Well, there are reasons that St. Peter’s was built (and rebuilt) on Vatican Hill, that Our Lady wanted her shrine where “peace-loving native” Aztecs used to sacrifice human beings, and why churches were often constructed to replace previous pagan shrines. It’s all about “location, location, location” (and not just in terms of the price His Grace can exact for the parish he’s selling off). Having long been attached to Europe, I understand the lament people make that they can go and see the church and font where their great-great-great-great-grandfather was baptized in Poland or Macedonia, but can’t find where their parents were baptized or married in Pennsylvania or Michigan because bishops who inherited assets built by immigrants’ nickels and dimes cannot sustain them now that Catholics of their ethno-religious “ghettos” have supposedly “made it” in America.

But I want to go back to the material culture aspect.

Our churches represented efforts to devote resources to the aesthetic worship of God. Perhaps sometimes the works were kitsch, but more often than not people did not spare expense to make their parishes beautiful. It would be an injustice to imagine “the Kiczula Family” put that money into that window because they wanted their name on a brass plaque under it. They did it, first and foremost, because they did not spare costs to make God’s House beautiful, even if they did for their own.

I imagine that instances of Catholic Tiffany windows are very rare, but has anybody written the history of the Church artisans — architects, window-makers, statue makers, marble workers — who built the Catholic Church in the United States in the 19th and 2oth centuries, an era when ordinaries preferred to be known as “brick and mortar” rather than “lock and leave” bishops? Do we even fully know what we have before we lose it? (I am sure lots of clergy friends don’t, having slept through Mr. Noyer’s Humanities class on Wednesday nights because, after all, how important is “this stuff” to theology?)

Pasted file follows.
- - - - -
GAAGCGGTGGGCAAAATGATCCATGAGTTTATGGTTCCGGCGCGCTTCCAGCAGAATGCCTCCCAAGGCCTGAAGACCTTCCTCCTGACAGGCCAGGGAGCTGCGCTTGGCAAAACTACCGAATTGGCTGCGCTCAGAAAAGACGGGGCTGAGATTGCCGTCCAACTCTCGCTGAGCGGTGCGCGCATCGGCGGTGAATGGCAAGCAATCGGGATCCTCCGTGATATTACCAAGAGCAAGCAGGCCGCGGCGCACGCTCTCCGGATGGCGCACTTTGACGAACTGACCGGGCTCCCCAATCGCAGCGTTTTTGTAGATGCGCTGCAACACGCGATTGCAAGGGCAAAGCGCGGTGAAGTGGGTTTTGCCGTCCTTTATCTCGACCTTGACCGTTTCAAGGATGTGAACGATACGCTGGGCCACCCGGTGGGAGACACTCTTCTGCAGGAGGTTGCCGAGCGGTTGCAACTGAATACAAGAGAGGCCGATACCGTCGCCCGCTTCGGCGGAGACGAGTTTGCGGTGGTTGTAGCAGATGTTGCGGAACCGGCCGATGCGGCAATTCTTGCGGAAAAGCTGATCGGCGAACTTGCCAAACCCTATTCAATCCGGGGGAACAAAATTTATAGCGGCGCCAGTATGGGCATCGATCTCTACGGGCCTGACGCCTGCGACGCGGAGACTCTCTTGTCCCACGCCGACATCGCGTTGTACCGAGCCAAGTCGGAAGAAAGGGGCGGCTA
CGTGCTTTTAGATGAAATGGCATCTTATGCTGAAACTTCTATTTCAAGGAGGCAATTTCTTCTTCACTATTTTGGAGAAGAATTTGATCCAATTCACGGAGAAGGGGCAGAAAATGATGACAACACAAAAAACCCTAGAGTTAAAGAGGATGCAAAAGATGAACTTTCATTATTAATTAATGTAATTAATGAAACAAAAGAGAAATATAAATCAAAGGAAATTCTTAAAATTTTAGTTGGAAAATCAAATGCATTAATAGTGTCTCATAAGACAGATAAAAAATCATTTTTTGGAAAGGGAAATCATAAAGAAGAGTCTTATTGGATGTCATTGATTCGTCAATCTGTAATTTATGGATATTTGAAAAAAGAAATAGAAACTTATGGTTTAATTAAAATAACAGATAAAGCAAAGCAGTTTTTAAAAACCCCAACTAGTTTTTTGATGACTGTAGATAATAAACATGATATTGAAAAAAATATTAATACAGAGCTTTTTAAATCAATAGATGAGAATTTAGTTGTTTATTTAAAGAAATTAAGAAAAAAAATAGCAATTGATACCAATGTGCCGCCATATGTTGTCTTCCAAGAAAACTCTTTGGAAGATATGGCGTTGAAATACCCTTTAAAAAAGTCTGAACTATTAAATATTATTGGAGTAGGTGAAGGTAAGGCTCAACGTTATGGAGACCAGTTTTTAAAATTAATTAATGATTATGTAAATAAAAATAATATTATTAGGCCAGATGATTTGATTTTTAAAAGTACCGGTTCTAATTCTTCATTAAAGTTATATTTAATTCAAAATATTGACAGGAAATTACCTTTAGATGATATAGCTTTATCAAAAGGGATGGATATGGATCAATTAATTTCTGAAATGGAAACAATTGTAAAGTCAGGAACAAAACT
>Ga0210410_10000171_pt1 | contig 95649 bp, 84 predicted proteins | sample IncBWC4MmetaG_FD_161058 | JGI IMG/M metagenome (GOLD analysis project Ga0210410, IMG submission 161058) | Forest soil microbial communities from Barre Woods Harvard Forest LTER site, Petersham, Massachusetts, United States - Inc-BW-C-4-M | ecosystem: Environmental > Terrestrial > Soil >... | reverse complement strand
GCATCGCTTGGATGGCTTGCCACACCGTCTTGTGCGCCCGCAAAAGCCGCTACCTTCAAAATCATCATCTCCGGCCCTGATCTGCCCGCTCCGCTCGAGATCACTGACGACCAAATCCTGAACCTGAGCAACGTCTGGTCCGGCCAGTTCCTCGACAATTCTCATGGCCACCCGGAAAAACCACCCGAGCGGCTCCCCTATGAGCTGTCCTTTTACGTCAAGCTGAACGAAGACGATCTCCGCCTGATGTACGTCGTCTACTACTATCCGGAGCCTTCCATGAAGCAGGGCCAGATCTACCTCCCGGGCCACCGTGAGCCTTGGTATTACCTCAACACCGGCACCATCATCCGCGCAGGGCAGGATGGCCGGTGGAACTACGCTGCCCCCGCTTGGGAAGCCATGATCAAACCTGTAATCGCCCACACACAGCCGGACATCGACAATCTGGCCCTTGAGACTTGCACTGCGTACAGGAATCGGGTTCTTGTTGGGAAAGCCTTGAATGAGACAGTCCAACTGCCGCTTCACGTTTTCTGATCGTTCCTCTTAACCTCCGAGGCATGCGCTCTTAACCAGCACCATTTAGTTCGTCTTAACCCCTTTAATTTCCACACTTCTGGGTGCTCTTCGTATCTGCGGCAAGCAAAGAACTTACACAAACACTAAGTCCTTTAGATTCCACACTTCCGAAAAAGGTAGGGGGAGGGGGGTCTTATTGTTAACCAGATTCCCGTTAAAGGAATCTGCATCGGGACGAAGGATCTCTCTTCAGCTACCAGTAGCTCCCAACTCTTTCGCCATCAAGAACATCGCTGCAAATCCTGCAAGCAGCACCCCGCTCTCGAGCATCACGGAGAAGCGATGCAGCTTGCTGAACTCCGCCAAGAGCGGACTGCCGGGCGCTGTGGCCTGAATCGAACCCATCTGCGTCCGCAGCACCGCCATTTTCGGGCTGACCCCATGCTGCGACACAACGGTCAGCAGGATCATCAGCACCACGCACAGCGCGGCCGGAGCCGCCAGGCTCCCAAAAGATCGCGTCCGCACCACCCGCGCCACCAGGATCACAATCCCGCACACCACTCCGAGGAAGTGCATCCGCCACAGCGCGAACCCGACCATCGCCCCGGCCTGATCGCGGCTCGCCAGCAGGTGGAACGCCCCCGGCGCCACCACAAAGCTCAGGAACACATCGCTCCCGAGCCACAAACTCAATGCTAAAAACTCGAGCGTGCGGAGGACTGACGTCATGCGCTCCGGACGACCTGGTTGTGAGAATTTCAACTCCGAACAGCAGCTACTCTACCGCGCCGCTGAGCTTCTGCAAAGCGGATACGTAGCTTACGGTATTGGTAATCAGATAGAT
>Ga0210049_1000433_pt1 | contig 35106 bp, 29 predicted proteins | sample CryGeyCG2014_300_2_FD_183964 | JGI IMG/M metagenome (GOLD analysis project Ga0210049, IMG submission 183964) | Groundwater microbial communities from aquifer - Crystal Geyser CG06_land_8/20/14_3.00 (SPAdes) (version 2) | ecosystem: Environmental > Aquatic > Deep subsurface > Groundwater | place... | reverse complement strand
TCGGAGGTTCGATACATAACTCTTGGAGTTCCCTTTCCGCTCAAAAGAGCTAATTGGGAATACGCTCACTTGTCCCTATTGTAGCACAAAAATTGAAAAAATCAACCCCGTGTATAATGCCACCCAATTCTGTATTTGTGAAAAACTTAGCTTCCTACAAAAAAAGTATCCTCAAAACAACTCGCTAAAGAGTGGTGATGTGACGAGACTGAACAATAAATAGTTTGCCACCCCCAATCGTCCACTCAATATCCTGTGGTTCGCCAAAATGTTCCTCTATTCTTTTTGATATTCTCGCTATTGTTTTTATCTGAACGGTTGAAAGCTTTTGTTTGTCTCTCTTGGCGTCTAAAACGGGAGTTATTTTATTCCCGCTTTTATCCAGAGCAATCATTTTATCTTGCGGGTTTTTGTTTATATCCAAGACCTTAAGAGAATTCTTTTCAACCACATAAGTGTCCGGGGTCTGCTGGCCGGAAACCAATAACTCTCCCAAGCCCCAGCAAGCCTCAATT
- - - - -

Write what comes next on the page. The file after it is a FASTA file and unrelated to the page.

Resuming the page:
As our parishes are felled by the current leaders purporting to “renew the face of the earth” (or at least their dioceses), how much of our material culture is being lost and what is being done to prevent that? Should I be so impertinent as to ask if this is not the revenge of the first Vandals who, not always able to raze ecclesiastical art and architecture to conform it to their aesthetic, are finally able to get rid of it?

There are reasons — and not just to block bishops — why Catholics have turned to local and state landmark and preservation rules to block episcopally-hired wrecking crews, and part of that is the material culture that is being lost.

There are reasons — and not just to challenge the vacuous babble from clerics about the need to “declericalize the Church” — to ask whether, in terms of the sell-off of that material culture to generate assets, we might revisit the “trusteeship” question. Perhaps canon law needs reform to say (at least in democratic countries) that no bishop should be able to dispose of real property without consent of a mixed financial body in which lay persons not subject to episcopal at-will appointment or demotion hold a majority.

Churches’ beauty was created not to provide a “churchy” environment where, along with piped-in canned chant [here], one can have an “aesthetic” experience after paying a visiting fee (as is not uncommon in some parts of the world). Their beauty was created because Catholics once upon a time recognized the need to devote the best — including our material best — to God. We cannot let that material and cultural heritage simply be abandoned or discarded. Even if we don’t inadvertently hand off a Tiffany to an antiques collector.


John M. Grondelski (Ph.D., Fordham) was former associate dean of the School of Theology, Seton Hall University, South Orange, New Jersey. All views expressed herein are exclusively his.